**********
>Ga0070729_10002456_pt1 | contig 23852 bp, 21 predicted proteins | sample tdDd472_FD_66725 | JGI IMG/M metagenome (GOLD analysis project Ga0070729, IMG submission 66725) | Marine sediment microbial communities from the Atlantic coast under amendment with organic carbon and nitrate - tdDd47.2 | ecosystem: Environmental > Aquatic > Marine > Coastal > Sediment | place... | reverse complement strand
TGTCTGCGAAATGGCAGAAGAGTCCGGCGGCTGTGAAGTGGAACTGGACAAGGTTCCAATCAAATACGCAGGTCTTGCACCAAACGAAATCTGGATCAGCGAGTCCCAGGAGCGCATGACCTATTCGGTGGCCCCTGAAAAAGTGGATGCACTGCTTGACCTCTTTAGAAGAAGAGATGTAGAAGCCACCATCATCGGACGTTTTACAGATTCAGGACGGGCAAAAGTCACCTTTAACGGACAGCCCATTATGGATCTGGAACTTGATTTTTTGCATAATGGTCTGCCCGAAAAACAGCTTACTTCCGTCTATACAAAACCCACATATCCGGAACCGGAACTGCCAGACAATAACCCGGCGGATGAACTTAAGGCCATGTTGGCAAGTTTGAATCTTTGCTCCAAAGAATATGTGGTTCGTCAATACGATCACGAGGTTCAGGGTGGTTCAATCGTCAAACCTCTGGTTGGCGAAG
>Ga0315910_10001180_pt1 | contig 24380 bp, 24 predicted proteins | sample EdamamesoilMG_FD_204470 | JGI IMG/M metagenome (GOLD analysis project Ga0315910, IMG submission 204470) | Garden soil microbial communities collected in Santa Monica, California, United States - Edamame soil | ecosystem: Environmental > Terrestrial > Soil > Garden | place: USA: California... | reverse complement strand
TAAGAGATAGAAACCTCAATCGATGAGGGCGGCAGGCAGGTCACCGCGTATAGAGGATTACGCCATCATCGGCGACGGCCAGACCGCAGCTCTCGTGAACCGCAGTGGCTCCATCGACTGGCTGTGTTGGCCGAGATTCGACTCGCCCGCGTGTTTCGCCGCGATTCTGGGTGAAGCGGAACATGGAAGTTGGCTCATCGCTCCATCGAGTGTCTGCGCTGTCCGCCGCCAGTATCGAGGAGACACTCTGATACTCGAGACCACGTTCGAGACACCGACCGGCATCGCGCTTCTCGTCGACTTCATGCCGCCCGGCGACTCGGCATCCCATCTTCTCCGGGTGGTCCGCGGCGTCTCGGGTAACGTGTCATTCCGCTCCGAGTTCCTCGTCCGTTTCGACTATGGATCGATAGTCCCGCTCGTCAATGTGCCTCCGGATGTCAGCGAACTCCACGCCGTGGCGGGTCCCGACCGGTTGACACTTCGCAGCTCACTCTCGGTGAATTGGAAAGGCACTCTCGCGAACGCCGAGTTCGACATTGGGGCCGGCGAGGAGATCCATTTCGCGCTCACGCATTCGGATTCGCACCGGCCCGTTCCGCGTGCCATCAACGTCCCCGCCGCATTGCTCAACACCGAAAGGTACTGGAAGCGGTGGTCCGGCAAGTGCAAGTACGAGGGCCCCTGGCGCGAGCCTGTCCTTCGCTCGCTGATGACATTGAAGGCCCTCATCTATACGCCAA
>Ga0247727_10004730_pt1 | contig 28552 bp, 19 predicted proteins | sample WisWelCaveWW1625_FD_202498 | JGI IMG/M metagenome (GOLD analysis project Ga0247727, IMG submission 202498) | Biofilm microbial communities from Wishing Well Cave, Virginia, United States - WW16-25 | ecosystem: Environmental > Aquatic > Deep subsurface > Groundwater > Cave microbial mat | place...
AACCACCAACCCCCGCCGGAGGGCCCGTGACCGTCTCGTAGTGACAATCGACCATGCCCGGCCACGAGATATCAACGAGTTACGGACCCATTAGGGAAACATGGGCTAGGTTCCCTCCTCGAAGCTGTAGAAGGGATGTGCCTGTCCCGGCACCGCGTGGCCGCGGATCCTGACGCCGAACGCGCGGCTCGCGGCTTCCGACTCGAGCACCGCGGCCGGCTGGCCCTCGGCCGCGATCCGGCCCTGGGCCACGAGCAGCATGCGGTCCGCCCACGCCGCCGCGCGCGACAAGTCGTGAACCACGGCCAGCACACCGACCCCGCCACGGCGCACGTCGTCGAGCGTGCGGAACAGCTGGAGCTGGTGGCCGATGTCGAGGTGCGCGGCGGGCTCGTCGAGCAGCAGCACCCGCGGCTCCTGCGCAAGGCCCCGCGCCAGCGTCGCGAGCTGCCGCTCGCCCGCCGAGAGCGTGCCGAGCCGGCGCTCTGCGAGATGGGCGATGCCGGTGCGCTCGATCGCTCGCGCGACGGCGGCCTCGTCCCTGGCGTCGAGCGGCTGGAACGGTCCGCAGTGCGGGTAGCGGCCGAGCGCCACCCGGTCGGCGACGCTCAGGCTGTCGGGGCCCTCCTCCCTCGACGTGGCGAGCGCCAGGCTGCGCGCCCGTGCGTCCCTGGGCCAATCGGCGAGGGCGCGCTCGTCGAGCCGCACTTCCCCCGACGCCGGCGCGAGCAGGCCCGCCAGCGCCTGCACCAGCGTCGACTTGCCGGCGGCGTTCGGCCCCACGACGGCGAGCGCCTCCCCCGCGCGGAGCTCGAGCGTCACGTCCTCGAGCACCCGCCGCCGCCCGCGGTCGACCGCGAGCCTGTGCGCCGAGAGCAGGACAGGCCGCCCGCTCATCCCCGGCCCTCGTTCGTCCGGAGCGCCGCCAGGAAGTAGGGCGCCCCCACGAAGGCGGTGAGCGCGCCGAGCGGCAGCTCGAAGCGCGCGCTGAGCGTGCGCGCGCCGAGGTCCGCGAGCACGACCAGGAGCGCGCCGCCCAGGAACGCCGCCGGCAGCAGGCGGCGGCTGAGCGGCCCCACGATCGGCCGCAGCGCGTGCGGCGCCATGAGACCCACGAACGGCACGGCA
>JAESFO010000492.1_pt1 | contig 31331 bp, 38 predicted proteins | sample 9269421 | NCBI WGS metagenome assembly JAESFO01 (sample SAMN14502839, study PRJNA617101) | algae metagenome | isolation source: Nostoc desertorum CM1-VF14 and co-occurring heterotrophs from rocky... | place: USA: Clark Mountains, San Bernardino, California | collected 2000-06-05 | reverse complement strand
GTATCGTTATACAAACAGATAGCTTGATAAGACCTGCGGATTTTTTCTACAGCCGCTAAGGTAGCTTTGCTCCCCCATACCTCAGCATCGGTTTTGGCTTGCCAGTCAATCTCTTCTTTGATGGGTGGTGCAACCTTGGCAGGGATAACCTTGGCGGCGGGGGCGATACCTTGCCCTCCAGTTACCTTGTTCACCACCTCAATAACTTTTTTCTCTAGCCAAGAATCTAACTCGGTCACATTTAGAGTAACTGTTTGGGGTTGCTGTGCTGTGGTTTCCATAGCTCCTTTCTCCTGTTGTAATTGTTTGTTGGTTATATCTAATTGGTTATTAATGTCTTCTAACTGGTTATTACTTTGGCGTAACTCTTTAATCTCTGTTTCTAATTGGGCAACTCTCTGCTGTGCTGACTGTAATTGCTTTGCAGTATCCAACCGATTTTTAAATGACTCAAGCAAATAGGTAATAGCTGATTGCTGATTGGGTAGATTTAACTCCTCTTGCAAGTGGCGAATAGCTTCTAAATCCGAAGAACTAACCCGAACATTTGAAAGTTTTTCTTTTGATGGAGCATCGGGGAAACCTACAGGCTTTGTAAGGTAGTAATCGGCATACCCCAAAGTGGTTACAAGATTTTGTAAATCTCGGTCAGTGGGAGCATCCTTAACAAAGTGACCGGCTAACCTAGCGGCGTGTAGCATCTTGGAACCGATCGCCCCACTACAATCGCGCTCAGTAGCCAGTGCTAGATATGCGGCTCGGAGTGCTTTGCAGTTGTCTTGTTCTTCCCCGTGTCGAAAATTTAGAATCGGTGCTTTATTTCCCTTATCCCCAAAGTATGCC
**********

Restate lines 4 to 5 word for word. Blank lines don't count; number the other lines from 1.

TAAGAGATAGAAACCTCAATCGATGAGGGCGGCAGGCAGGTCACCGCGTATAGAGGATTACGCCATCATCGGCGACGGCCAGACCGCAGCTCTCGTGAACCGCAGTGGCTCCATCGACTGGCTGTGTTGGCCGAGATTCGACTCGCCCGCGTGTTTCGCCGCGATTCTGGGTGAAGCGGAACATGGAAGTTGGCTCATCGCTCCATCGAGTGTCTGCGCTGTCCGCCGCCAGTATCGAGGAGACACTCTGATACTCGAGACCACGTTCGAGACACCGACCGGCATCGCGCTTCTCGTCGACTTCATGCCGCCCGGCGACTCGGCATCCCATCTTCTCCGGGTGGTCCGCGGCGTCTCGGGTAACGTGTCATTCCGCTCCGAGTTCCTCGTCCGTTTCGACTATGGATCGATAGTCCCGCTCGTCAATGTGCCTCCGGATGTCAGCGAACTCCACGCCGTGGCGGGTCCCGACCGGTTGACACTTCGCAGCTCACTCTCGGTGAATTGGAAAGGCACTCTCGCGAACGCCGAGTTCGACATTGGGGCCGGCGAGGAGATCCATTTCGCGCTCACGCATTCGGATTCGCACCGGCCCGTTCCGCGTGCCATCAACGTCCCCGCCGCATTGCTCAACACCGAAAGGTACTGGAAGCGGTGGTCCGGCAAGTGCAAGTACGAGGGCCCCTGGCGCGAGCCTGTCCTTCGCTCGCTGATGACATTGAAGGCCCTCATCTATACGCCAA
>Ga0247727_10004730_pt1 | contig 28552 bp, 19 predicted proteins | sample WisWelCaveWW1625_FD_202498 | JGI IMG/M metagenome (GOLD analysis project Ga0247727, IMG submission 202498) | Biofilm microbial communities from Wishing Well Cave, Virginia, United States - WW16-25 | ecosystem: Environmental > Aquatic > Deep subsurface > Groundwater > Cave microbial mat | place...